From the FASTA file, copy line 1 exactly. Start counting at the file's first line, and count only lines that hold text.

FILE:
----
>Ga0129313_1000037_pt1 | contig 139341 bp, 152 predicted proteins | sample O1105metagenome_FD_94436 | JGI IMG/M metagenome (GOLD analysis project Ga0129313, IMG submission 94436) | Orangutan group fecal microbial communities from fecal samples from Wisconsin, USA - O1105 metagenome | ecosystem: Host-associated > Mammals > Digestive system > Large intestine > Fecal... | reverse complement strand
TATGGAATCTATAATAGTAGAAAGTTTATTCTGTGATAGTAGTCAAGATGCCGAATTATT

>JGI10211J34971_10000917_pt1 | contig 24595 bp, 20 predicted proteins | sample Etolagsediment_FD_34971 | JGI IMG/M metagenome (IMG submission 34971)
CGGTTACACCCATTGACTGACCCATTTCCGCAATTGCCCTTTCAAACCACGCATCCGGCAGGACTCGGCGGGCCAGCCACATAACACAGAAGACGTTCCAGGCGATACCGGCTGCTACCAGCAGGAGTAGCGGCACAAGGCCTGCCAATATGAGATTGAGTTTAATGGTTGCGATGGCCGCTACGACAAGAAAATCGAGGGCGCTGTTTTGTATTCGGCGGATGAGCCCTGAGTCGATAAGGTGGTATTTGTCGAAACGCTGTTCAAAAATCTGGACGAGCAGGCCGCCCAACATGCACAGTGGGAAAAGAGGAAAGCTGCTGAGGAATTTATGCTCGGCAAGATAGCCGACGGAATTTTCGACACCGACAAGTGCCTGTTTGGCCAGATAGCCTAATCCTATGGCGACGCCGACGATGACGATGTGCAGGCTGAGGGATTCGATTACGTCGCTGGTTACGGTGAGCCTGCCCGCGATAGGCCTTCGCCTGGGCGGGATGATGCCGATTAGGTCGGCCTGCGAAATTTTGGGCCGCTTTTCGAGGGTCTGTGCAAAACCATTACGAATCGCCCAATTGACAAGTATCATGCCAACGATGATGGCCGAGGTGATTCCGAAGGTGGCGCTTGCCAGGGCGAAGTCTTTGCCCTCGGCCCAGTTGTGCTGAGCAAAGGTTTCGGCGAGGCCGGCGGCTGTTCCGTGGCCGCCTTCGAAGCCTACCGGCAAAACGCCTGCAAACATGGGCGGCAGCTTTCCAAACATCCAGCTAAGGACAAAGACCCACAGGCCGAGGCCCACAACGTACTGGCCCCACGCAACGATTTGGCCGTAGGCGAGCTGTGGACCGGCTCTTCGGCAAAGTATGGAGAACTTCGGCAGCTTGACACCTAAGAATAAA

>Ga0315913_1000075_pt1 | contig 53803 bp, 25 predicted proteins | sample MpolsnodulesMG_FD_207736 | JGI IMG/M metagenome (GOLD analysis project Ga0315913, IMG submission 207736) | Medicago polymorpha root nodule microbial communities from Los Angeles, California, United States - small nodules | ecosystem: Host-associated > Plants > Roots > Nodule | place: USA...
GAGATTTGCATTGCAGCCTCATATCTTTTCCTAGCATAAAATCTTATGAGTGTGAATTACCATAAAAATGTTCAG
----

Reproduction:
>Ga0129313_1000037_pt1 | contig 139341 bp, 152 predicted proteins | sample O1105metagenome_FD_94436 | JGI IMG/M metagenome (GOLD analysis project Ga0129313, IMG submission 94436) | Orangutan group fecal microbial communities from fecal samples from Wisconsin, USA - O1105 metagenome | ecosystem: Host-associated > Mammals > Digestive system > Large intestine > Fecal... | reverse complement strand